Mind & Body

Get Closer

12 easy ways to feel more connected to all the people In your life—from your spouse and kids to the stranger you meet at the grocery store.
Get Closer
Pin it courtesy of Shutterstock

The research is clear: healthy relationships lead to good health. it’s that simple.“Over and over, studies show that having close ties with friends, siblings and partners not only makes us feel good, but also boosts our confidence, reduces our chances of depression and can even help us live longer,” says Nicholas A. Christakis, M.D., Ph.D., professor of sociology at Yale University and co-author of Connected: The Surprising Power of Our Social Networks and How They Shape Our Lives (Back Bay Books). in other words, it takes a village to raise … you.

To boost your buddy system, we polled the experts and collected a dozen tips to help fortify your friendships, enhance your romantic connections, strengthen your bond with your mom and more.

1} Kiss for longer than it takes to sneeze In the good old days, you and your love would make out for hours. Now, there’s a good chance you greet your partner with a peck—or kiss your kids or dog first! “Kissing is a barometer of passion,” says NYC-based acupuncturist Jill Blakeway, L.Ac., author of Sex Again: Recharging Your Libido (Workman). “When passion takes a backseat, relationships lose their vibrancy.” Blakeway recommends smooching for longer than it takes to sneeze, which gives you enough time to be fully present in the moment, increasing intimacy and connection. A sweet side effect: Research shows couples who kiss more have lower cholesterol levels.

2} Spread some love with a plucky post If your brother’s roommate’s girlfriend is having an awesome day, you’re gonna feel groovy, too: A University of California, San Diego study showed that happiness can spread among friends or even acquaintances on social networks up to three degrees. (Every cheery friend ups your happiness odds by 9 percent, while a sad pal drops it by 7 percent.) At play is a phenomenon called emotional contagion—the tendency of humans to copy the emotions of those to whom they are connected. “Our mental health depends on the mental health of those around us,” Christakis says. “It’s a bummer to be surrounded by depressed people.” Don’t forget to show those pearlies in your profile pic: People who smile on Facebook are also generally more likely to be friends with other smilers.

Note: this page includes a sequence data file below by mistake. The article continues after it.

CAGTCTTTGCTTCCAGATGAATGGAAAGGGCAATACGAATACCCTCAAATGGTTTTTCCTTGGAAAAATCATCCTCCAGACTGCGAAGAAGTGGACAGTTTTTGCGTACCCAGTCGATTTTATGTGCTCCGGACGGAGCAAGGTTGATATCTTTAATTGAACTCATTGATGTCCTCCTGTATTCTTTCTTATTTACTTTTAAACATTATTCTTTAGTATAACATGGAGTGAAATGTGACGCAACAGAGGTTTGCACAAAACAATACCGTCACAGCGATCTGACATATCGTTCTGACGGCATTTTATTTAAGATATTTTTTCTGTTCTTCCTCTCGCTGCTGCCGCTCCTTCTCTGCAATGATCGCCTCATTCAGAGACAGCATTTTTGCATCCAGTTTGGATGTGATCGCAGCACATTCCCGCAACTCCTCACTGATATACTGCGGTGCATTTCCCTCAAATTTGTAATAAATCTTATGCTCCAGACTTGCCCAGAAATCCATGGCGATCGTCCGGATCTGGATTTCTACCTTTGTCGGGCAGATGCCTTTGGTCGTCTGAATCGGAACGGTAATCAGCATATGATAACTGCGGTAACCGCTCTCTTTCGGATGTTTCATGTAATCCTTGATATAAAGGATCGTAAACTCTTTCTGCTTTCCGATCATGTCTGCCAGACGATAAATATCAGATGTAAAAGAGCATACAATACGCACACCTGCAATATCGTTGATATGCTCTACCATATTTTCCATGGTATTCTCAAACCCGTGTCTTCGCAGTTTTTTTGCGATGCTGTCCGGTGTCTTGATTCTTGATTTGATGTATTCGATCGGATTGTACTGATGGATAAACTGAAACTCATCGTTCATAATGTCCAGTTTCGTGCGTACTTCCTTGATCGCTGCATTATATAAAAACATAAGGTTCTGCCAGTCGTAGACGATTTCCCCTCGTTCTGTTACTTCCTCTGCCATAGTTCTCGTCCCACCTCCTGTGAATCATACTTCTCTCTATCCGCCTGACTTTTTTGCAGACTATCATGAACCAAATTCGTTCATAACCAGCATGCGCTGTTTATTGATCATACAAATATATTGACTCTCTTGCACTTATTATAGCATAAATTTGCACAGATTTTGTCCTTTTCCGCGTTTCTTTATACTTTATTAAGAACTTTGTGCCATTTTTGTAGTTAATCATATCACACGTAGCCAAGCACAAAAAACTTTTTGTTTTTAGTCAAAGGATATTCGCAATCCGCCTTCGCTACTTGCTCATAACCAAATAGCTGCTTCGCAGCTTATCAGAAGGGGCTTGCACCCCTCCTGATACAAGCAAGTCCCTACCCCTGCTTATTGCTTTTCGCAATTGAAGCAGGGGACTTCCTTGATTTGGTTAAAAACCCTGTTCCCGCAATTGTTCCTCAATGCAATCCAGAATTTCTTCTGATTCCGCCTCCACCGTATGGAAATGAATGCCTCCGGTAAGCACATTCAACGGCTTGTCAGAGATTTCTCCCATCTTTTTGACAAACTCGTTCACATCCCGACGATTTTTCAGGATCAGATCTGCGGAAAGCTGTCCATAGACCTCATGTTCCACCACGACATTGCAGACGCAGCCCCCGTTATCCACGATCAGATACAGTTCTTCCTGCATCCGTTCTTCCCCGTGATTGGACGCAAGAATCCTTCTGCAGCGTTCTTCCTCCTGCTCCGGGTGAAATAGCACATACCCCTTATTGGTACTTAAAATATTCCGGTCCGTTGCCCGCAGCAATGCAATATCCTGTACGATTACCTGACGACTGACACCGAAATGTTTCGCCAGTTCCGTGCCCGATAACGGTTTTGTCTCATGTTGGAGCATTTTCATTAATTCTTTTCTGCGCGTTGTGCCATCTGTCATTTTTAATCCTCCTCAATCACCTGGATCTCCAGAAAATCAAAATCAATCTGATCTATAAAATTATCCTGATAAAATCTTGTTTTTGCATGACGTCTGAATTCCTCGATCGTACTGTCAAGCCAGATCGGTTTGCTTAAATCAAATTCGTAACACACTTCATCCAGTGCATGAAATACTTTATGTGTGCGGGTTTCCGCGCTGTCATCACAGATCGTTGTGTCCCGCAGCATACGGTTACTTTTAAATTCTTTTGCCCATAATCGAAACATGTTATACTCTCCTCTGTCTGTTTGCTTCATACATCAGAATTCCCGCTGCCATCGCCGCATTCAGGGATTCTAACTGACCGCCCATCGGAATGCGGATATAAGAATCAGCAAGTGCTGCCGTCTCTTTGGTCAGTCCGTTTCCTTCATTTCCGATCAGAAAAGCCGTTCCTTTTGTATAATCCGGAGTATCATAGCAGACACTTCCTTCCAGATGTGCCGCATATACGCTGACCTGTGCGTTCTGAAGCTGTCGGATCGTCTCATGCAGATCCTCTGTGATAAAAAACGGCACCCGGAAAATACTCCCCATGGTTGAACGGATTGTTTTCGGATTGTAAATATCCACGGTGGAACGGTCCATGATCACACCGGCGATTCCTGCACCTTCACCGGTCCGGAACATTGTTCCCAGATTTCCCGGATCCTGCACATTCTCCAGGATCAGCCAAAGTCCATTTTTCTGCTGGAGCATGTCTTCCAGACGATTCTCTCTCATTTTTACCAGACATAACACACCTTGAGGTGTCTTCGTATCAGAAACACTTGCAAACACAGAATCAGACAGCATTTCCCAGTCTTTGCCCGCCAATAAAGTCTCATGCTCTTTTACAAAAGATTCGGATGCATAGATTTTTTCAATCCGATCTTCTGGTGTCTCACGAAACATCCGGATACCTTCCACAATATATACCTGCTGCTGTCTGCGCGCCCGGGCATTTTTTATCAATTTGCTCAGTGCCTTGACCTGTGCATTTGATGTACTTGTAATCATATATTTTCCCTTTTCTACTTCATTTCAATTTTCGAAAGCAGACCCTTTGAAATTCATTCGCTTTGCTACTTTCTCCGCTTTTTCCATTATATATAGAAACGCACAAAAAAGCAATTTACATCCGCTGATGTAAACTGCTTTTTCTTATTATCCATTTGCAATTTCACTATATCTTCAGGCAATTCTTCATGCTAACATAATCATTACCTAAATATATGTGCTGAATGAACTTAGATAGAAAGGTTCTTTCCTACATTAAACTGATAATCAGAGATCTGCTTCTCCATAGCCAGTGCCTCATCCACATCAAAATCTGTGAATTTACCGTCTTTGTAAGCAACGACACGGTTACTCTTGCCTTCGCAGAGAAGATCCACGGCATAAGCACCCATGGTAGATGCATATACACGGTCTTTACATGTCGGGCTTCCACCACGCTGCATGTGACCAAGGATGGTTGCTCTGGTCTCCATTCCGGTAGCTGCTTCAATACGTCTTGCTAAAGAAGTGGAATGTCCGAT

3} Babysit for an afternoon Sure, you might get spit-up on your shirt or find a half-eaten chicken nugget in your purse, but spending some quality time with kids can impact your various grown-up relationships. “Children have Ph.D.s in play, and their lack of inhibition is contagious,” says  Judith Orloff, M.D., an integrative psychiatrist and author of Positive Energy: 10 Extraordinary Prescriptions for Transforming Fatigue, Stress, and Fear into Vibrance, Strength, and Love (Three Rivers Press). “It makes you more easygoing and appreciative of the little things in life,” and you can then carry that relaxed attitude and flexibility into your romance, friendships and family interactions. Orloff notes it does need to be a child you feel positively about, so invite your favorite niece over for an afternoon tea party. You could also volunteer for a kid-friendly cause or just hang out at a park and watch some toddlers squeal with delight as they swing and slide.

Pages